Uganda is clearing hurdles to become a major commercial crude oil producer, according to a Reuters report
Uganda granted five production licenses to UK-listed Tullow Oil and three to France's Total. This is in an effort to move the East African nation quickly towards crude oil production, as Elias Biryabarema reported for Reuters on 30 August 2016.
Production has been continually delayed since the initial commercial oil reserves were discovered over a decade ago. This has been a result of taxation issues and field development strategy interruptions.
The eight licenses covered two areas: Exploration Area One (EA1) which is operated by Total, and Exploration Area Two (EA2) which is the Tullow operation. Irene Muloni, Energy Minister of Uganda told reporters that "now [is] time for serious work to start.
"The grant of these production licenses will trigger the immediate work programme... for production of petroleum in Uganda."
Tullow Oil and Total own the oilfields along with China's CNOOC. The Chinese firm was first granted a production license in 2013. These licenses are valid for 25 years with the possibility of being extended by an additional five years. Both Tullow and Total now have eighteen months to make a final investment decision and Muloni said that production should begin in 2020. These nine total licensed areas should be producing between 200,000 and 230,000 barrels a day.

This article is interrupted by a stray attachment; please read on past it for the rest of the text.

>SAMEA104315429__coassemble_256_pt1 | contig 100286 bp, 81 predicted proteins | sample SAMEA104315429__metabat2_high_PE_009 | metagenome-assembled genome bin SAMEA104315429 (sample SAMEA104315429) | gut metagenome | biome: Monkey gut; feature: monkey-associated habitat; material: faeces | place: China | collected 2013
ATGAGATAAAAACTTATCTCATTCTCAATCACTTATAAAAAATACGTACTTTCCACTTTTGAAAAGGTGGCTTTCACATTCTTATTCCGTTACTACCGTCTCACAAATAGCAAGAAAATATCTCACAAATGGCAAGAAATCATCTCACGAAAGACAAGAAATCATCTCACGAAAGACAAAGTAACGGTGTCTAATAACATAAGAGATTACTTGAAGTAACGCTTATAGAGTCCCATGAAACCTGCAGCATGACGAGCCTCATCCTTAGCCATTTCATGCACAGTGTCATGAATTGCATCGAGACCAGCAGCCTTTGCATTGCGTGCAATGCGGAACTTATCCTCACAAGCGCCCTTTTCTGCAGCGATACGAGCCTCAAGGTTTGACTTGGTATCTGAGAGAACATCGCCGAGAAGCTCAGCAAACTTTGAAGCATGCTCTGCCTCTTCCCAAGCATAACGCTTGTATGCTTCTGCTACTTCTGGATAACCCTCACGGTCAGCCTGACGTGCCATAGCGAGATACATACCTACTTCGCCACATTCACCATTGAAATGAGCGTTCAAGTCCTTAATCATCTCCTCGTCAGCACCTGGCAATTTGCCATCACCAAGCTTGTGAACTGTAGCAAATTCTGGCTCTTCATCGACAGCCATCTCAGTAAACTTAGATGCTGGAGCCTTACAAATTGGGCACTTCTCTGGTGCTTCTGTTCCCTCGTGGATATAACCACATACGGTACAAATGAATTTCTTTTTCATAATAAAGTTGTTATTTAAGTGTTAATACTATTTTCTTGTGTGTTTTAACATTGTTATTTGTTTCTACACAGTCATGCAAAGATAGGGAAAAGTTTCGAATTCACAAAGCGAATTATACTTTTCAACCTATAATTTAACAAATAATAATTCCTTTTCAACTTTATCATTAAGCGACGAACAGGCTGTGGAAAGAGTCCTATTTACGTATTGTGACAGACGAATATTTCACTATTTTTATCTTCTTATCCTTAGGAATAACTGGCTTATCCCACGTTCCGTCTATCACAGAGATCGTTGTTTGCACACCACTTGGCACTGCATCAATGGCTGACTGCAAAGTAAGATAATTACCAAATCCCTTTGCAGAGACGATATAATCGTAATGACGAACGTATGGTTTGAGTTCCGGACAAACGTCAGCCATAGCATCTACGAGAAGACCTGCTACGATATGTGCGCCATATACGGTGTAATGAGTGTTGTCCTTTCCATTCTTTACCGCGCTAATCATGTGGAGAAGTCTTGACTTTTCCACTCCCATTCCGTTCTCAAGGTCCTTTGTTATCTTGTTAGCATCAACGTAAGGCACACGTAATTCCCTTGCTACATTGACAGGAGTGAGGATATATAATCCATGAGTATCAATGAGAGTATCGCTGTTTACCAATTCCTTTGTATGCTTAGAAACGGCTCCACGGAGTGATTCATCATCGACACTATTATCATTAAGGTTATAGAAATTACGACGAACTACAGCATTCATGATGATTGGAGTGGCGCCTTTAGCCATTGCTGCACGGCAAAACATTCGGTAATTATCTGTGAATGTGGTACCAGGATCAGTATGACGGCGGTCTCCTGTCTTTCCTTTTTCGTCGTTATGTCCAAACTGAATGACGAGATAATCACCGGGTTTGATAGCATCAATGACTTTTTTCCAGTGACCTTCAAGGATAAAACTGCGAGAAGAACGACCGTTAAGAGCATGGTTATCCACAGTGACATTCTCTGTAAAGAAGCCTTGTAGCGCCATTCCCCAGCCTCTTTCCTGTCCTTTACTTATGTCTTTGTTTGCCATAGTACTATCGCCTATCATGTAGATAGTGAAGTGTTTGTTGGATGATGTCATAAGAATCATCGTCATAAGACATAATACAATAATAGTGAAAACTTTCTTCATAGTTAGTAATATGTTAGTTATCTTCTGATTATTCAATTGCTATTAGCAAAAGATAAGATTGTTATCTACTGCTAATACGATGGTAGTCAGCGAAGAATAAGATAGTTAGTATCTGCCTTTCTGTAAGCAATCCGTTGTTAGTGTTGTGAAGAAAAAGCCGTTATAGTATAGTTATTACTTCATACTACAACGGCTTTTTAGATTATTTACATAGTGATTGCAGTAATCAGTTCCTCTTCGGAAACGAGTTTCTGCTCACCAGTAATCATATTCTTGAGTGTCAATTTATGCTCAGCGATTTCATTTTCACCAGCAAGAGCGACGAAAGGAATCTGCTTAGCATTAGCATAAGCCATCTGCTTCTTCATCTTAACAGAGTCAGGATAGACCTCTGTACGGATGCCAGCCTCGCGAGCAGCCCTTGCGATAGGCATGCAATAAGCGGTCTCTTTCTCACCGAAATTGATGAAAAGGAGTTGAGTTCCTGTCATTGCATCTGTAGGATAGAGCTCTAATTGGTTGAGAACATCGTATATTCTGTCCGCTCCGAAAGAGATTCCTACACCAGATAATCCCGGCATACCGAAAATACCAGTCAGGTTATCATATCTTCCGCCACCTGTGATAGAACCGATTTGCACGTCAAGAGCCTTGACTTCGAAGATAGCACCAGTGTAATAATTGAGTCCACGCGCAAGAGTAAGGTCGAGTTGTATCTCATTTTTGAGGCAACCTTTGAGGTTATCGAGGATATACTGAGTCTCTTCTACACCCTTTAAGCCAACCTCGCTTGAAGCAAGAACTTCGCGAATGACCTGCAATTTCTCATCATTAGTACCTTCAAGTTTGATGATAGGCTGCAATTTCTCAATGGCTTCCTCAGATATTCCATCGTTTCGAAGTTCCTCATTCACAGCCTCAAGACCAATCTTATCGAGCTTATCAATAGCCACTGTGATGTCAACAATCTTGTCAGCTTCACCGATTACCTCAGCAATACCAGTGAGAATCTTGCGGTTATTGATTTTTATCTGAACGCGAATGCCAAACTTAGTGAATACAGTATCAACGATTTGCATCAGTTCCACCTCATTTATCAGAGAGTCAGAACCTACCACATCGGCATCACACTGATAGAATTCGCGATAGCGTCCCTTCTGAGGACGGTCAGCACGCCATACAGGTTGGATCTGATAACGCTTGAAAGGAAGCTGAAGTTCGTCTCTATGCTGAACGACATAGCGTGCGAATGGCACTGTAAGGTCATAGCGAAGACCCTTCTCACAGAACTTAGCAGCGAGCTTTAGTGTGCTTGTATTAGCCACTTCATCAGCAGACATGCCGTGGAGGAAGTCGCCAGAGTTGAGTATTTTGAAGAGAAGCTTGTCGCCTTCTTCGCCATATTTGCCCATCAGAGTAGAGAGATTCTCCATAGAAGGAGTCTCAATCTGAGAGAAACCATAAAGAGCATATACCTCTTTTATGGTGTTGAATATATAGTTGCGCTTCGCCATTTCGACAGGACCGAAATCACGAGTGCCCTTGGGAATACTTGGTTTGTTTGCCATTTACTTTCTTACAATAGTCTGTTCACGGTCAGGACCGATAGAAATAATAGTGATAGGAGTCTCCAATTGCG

Uganda is looking into building a US$2.5bn refinery to process the crude oil so it can earn more from its resources. Efforts to a secure private developer and operator of the facility are underway.
Tullow and Total are expected to invest around US$8bn in infrastructure to support the oil production, which includes the drilling of around 500 wells and building processing facilities and feeder pipelines. Government geologists estimate that Uganda has around 6.5bn barrels worth of reserves in the fields located near its border with the Democratic Republic of Congo.